February 23rd 2020
Due to Friday’s losses, U.S. stocks closed out the week in negative territory. The Dow Jones Industrial Average slumped 1.4% over the week to 28,992.4. The S&P 500 booked a weekly loss of 1.6% to finish at 3,337.75. The Nasdaq shed 1.3% for the week to end at 9,576.59. All key S&P sectors ended in negative territory for the week, led by technology. The utilities sector led gainers. The CBOE Volatility Index (VIX), widely considered the best gauge of fear in the market, jumped to 17.1.
In our last week’s market forecast we mentioned the fact that – on a very short-time frame – a short-lived consolidation and/or stronger washout day to dampen short-term optimism could not be ruled out. In fact, on Friday the S&P 500 lost nearly 1.1% and, therefore, the S&P 500 posted its biggest one-day loss since January 31st.
Short-Term Technical Condition
Although the market finished in negative territory for the week, the short-term oriented trend of the market remains intact. This is due to the fact that the S&P 500 is still trading 30 points above the bearish threshold from the Trader Index. Consequently, the pure short-term oriented price trend of the market remains bullish as long as the S&P 500 does not close below 3,307 (lower threshold from the Trend Trader Index). Also from a pure structural point of view, the short-term oriented trend of the market has not turned bearish as both envelope line of the Trend Trader Index are still increasing. The situation looks slightly different, If we focus on the overall short-term trend momentum. There we can see that the Modified MACD flashed a small bearish crossover signal last week, indicating some form of short-term exhaustion. This can be also seen if we have a closer look at the Advance-/Decline 20 Day Momentum Indicator. Although the indicator is still trading in bullish territory, its overall level remains quite weak-kneed. Consequently, it could be possible to see further bearish signals within our short-term oriented trend indicators soon, which might be accompanied by further consolidation or even by increased down-testing. If this is the case, we should not forget that the short-term oriented trend of the market is only a limited picture about the current condition of the market as it includes a lot of noise. Therefore, it is not unusual that some/all of our short-term oriented trend indicators tend to deteriorate, when the market has to digest sentiment driven washout-days. In such a situation, short- to mid-term market breadth will give guidance if the current short-term oriented bearish trend will lead to further stronger losses or if it was only caused by too much market noise (profit taking or just from a few heavy weighted stocks in the index). In other words, it will determine our degree of confidence within these trend/momentum signals. So if short- to mid-term market breadth remains strong, the impact of a short-term oriented trend-break should be quite limited in price and time. In normal circumstances, a consolidation period/sentiment driven washout-period is considered to be a healthy one as long as short-term to mid-term market breadth remains supportive or is at least forming some bullish divergences. In such a case, any short-term oriented trend break can be ignored as the market is just taking a (healthy) breather within an ongoing uptrend. Otherwise, it is highly likely that such a consolidation period is just a harbinger of a more significant pullback/correction.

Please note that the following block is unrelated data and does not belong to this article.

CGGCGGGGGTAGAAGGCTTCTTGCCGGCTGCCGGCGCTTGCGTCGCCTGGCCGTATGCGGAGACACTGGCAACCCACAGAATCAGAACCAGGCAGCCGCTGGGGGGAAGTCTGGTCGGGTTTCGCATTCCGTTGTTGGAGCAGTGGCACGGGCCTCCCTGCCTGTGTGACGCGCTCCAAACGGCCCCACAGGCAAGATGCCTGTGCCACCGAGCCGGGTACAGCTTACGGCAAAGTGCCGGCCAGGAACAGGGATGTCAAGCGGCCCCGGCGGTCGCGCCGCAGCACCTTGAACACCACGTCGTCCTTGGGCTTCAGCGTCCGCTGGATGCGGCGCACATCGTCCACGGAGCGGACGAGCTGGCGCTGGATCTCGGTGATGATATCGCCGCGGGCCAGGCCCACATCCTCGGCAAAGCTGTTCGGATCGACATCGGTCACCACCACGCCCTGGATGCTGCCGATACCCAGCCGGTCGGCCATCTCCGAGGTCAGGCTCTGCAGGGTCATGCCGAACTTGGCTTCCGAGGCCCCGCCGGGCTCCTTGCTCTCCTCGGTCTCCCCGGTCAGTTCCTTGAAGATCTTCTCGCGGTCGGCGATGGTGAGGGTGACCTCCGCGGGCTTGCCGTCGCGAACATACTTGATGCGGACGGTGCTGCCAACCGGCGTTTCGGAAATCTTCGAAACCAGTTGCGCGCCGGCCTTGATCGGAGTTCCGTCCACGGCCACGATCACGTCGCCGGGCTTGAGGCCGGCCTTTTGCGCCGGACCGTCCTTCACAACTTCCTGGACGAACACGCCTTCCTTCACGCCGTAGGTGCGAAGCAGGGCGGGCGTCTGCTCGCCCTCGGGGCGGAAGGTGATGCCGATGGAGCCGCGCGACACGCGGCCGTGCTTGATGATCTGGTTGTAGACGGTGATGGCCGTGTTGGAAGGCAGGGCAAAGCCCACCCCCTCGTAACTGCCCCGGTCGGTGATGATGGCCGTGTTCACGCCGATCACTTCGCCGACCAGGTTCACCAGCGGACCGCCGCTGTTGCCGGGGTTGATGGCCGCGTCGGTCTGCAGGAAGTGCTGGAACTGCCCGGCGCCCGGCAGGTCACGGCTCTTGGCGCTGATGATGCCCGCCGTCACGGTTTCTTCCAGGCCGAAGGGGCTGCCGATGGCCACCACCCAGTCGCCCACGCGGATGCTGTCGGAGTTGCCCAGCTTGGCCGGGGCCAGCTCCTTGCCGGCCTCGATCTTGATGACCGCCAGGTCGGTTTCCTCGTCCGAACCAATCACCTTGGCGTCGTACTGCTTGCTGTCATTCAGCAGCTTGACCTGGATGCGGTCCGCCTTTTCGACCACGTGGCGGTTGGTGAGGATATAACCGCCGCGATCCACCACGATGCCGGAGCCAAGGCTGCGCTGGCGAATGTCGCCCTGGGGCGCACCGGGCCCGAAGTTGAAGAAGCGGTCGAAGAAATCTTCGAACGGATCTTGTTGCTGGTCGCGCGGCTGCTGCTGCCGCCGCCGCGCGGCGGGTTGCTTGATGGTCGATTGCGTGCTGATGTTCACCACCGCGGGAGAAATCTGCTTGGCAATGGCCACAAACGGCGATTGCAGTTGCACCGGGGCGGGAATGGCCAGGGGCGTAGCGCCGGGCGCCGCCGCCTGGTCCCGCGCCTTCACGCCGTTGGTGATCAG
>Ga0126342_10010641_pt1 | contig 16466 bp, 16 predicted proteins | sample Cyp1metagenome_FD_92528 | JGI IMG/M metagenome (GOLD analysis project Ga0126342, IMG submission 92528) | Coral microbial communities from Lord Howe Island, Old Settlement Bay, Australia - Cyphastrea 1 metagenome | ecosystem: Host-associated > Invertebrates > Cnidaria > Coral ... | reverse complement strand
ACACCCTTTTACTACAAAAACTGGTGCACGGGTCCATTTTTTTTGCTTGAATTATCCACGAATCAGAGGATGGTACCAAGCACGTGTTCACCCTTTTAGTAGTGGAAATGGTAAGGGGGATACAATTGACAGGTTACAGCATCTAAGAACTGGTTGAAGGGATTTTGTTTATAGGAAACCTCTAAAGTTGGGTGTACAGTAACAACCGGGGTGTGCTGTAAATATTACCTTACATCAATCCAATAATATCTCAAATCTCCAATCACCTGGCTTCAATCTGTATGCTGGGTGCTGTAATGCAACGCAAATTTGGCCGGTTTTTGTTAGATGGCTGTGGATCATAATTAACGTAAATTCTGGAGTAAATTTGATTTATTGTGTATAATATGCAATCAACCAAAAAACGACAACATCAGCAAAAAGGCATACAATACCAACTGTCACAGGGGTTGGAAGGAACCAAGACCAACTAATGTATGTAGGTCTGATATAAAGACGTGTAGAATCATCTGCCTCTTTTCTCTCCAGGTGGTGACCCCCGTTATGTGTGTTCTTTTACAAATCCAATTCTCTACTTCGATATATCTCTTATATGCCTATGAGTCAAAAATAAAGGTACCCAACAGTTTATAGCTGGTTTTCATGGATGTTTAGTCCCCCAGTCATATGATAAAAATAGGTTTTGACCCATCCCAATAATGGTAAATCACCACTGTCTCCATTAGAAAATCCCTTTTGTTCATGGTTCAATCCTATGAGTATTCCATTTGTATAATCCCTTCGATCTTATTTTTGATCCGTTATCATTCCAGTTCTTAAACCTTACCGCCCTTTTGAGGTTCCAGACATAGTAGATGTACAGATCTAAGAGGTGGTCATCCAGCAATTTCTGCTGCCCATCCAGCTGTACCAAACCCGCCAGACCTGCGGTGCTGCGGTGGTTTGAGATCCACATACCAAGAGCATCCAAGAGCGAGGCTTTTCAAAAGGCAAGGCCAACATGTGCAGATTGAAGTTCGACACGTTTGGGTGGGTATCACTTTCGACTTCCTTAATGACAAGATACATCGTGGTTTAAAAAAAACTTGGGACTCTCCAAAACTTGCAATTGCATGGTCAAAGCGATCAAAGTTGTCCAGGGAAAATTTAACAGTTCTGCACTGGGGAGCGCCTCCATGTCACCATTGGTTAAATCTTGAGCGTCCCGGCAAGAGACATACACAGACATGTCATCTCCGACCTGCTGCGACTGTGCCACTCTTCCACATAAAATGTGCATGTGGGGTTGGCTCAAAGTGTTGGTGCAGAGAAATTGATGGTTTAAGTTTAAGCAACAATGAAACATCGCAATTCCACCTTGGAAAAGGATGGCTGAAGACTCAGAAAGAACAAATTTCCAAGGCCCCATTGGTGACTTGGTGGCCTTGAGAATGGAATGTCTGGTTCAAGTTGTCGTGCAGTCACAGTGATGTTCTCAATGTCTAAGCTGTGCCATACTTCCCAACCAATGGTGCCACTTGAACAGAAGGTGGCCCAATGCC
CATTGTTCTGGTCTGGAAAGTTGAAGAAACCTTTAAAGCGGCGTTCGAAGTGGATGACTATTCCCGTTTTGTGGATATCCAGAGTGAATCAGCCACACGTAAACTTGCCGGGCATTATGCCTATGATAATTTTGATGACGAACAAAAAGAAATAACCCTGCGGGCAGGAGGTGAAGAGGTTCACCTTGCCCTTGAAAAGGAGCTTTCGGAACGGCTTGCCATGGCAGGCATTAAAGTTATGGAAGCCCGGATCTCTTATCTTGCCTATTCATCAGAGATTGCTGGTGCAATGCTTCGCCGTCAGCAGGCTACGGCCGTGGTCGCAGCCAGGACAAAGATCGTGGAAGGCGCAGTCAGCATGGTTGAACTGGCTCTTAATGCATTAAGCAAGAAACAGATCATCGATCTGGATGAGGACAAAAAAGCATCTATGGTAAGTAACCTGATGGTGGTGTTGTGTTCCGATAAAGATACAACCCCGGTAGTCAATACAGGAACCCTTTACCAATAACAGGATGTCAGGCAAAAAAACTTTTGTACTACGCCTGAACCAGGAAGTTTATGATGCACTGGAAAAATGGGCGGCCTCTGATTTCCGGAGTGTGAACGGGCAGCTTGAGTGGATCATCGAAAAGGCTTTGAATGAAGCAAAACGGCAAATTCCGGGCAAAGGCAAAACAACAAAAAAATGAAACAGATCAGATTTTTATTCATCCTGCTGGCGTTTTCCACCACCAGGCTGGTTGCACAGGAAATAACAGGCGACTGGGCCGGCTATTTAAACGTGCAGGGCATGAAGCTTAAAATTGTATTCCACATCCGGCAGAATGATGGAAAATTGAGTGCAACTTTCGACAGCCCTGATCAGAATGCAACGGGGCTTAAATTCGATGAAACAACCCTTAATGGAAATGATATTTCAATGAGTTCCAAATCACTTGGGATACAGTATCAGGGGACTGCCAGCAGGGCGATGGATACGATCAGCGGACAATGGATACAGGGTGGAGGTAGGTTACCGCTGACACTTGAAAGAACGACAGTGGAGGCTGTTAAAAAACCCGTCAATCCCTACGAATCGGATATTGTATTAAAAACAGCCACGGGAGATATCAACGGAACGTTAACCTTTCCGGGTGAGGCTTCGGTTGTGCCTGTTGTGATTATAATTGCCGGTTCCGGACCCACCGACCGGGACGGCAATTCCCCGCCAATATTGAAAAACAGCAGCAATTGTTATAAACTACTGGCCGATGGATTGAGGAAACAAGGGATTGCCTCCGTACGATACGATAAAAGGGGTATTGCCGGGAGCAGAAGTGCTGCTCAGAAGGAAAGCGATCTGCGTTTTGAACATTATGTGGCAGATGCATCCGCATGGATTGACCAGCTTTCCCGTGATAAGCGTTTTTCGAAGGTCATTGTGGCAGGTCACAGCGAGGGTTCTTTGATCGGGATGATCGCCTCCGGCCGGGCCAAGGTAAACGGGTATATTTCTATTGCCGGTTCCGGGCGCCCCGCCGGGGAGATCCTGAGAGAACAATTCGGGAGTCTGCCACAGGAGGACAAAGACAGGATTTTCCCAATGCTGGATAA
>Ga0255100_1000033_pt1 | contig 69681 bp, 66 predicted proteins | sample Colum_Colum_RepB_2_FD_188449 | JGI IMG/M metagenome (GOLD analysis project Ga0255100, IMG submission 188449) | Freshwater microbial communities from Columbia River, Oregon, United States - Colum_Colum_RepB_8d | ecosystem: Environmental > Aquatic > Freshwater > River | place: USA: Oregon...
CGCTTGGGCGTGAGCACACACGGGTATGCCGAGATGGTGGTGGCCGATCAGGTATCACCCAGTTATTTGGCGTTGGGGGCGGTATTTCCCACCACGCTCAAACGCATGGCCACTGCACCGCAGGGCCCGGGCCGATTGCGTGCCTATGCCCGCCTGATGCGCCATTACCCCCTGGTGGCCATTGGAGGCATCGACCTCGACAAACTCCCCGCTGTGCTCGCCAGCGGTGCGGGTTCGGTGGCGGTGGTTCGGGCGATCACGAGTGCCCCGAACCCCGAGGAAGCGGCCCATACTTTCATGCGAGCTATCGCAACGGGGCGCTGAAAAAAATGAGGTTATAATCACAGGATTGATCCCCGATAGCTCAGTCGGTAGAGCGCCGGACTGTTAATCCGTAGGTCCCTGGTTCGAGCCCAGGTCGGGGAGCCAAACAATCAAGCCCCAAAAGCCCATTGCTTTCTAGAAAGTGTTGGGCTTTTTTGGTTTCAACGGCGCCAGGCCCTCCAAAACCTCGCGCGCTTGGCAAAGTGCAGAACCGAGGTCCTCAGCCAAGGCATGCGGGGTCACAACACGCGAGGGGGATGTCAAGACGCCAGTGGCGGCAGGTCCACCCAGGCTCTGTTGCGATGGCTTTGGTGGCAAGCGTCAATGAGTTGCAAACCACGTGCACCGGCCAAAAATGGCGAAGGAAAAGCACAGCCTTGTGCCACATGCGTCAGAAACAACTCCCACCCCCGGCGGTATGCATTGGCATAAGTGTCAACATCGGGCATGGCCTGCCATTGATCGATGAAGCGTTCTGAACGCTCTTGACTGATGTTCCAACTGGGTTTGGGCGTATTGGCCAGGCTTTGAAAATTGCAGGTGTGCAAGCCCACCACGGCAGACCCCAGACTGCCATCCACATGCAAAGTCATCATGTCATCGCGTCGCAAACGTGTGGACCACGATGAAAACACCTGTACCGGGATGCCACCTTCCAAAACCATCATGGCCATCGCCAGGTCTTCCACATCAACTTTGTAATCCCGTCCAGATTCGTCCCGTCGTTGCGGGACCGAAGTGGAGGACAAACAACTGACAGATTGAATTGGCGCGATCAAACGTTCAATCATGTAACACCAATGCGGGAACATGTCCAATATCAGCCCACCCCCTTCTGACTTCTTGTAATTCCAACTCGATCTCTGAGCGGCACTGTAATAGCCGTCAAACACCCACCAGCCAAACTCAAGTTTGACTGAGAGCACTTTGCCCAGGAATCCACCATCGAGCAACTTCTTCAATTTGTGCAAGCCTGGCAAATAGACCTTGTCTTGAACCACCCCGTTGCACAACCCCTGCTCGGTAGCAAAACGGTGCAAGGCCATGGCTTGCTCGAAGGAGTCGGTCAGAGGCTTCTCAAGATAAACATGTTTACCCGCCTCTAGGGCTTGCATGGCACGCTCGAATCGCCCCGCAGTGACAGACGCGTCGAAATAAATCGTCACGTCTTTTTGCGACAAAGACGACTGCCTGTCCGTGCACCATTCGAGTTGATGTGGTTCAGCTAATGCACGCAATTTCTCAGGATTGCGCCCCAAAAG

From a current point of view, short-term market breadth still looks quite constructive although the recent washout has erased the recovery in the readings of the Modified McClellan Oscillator Daily and the Modified McClellan Volume Oscillator Daily. This is telling us that the underlying breadth momentum of advancing issues and advancing volume lost further supportive ground. Basically, the same is true if we focus on the percentage of stocks which are trading above their short-term oriented simple moving averages (20/50). Both gauges decreased for the week and the second one (SMA 50) additionally dropped below its bullish threshold. On the other hand, we still can see that the remaining market internals remain quite robust (given the recent circumstances). This becomes quite obvious if we examine the NYSE New Highs – New Lows Indicator. There we can see that the number of stocks hitting a fresh yearly high kept trading at extremely confirmative levels, whereas the number of stocks which were pushed to a new yearly low have not shown any stronger negative spike so far. Especially on Friday, the total number of new lows was absolutely not concerning at all (if we consider the magnitude of the decline on that day). Consequently, it was not a big surprise at all that the High-/Low-Index Daily was holding up quite well and remains, therefore, quite bullish. On top of that, we can see that the Upside-/Downside Volume Index Daily was also holding up quite well (if we consider the recent circumstances), which is another piece of evidence that the latest decline was mainly driven by profit taking (and not the result from a stronger selling pressure all across the board). A fact, which can be also observed by our reliable WSC Short-Term Composite, which is still trading at quite comfortable bullish levels.